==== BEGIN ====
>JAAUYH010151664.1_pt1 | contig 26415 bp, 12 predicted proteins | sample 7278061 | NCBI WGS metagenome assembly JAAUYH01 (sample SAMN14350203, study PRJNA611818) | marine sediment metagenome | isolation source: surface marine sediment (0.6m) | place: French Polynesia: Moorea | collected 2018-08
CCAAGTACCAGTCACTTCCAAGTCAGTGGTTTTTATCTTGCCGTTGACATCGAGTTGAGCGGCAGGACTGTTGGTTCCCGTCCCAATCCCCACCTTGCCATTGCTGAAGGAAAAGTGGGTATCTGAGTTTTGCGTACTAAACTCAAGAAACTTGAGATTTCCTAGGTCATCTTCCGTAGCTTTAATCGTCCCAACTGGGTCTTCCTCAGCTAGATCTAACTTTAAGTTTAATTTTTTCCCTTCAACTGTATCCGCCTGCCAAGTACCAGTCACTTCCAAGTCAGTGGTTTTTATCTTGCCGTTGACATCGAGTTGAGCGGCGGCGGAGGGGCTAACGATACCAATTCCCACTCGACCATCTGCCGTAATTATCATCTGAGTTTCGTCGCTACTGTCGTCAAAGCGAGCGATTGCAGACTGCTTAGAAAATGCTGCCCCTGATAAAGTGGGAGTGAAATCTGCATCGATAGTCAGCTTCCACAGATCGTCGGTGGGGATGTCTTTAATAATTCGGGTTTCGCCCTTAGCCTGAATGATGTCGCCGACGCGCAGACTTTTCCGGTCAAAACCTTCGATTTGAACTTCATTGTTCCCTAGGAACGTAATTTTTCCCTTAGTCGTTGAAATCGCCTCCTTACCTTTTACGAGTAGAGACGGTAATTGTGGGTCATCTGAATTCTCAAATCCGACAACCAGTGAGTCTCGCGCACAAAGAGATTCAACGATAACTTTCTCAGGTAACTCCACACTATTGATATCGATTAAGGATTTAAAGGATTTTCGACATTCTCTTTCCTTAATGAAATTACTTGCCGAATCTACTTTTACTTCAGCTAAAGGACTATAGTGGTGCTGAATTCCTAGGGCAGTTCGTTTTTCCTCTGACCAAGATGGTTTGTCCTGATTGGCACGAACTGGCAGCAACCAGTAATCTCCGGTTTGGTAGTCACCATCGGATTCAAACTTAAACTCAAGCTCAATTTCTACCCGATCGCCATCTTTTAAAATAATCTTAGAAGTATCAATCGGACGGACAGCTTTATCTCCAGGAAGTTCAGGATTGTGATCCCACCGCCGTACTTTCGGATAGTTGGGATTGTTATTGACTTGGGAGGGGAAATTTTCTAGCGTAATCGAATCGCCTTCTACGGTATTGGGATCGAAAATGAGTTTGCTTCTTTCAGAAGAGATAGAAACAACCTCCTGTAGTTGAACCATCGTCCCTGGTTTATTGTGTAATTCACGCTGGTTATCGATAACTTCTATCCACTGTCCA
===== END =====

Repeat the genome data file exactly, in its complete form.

>JAAUYH010151664.1_pt1 | contig 26415 bp, 12 predicted proteins | sample 7278061 | NCBI WGS metagenome assembly JAAUYH01 (sample SAMN14350203, study PRJNA611818) | marine sediment metagenome | isolation source: surface marine sediment (0.6m) | place: French Polynesia: Moorea | collected 2018-08
CCAAGTACCAGTCACTTCCAAGTCAGTGGTTTTTATCTTGCCGTTGACATCGAGTTGAGCGGCAGGACTGTTGGTTCCCGTCCCAATCCCCACCTTGCCATTGCTGAAGGAAAAGTGGGTATCTGAGTTTTGCGTACTAAACTCAAGAAACTTGAGATTTCCTAGGTCATCTTCCGTAGCTTTAATCGTCCCAACTGGGTCTTCCTCAGCTAGATCTAACTTTAAGTTTAATTTTTTCCCTTCAACTGTATCCGCCTGCCAAGTACCAGTCACTTCCAAGTCAGTGGTTTTTATCTTGCCGTTGACATCGAGTTGAGCGGCGGCGGAGGGGCTAACGATACCAATTCCCACTCGACCATCTGCCGTAATTATCATCTGAGTTTCGTCGCTACTGTCGTCAAAGCGAGCGATTGCAGACTGCTTAGAAAATGCTGCCCCTGATAAAGTGGGAGTGAAATCTGCATCGATAGTCAGCTTCCACAGATCGTCGGTGGGGATGTCTTTAATAATTCGGGTTTCGCCCTTAGCCTGAATGATGTCGCCGACGCGCAGACTTTTCCGGTCAAAACCTTCGATTTGAACTTCATTGTTCCCTAGGAACGTAATTTTTCCCTTAGTCGTTGAAATCGCCTCCTTACCTTTTACGAGTAGAGACGGTAATTGTGGGTCATCTGAATTCTCAAATCCGACAACCAGTGAGTCTCGCGCACAAAGAGATTCAACGATAACTTTCTCAGGTAACTCCACACTATTGATATCGATTAAGGATTTAAAGGATTTTCGACATTCTCTTTCCTTAATGAAATTACTTGCCGAATCTACTTTTACTTCAGCTAAAGGACTATAGTGGTGCTGAATTCCTAGGGCAGTTCGTTTTTCCTCTGACCAAGATGGTTTGTCCTGATTGGCACGAACTGGCAGCAACCAGTAATCTCCGGTTTGGTAGTCACCATCGGATTCAAACTTAAACTCAAGCTCAATTTCTACCCGATCGCCATCTTTTAAAATAATCTTAGAAGTATCAATCGGACGGACAGCTTTATCTCCAGGAAGTTCAGGATTGTGATCCCACCGCCGTACTTTCGGATAGTTGGGATTGTTATTGACTTGGGAGGGGAAATTTTCTAGCGTAATCGAATCGCCTTCTACGGTATTGGGATCGAAAATGAGTTTGCTTCTTTCAGAAGAGATAGAAACAACCTCCTGTAGTTGAACCATCGTCCCTGGTTTATTGTGTAATTCACGCTGGTTATCGATAACTTCTATCCACTGTCCA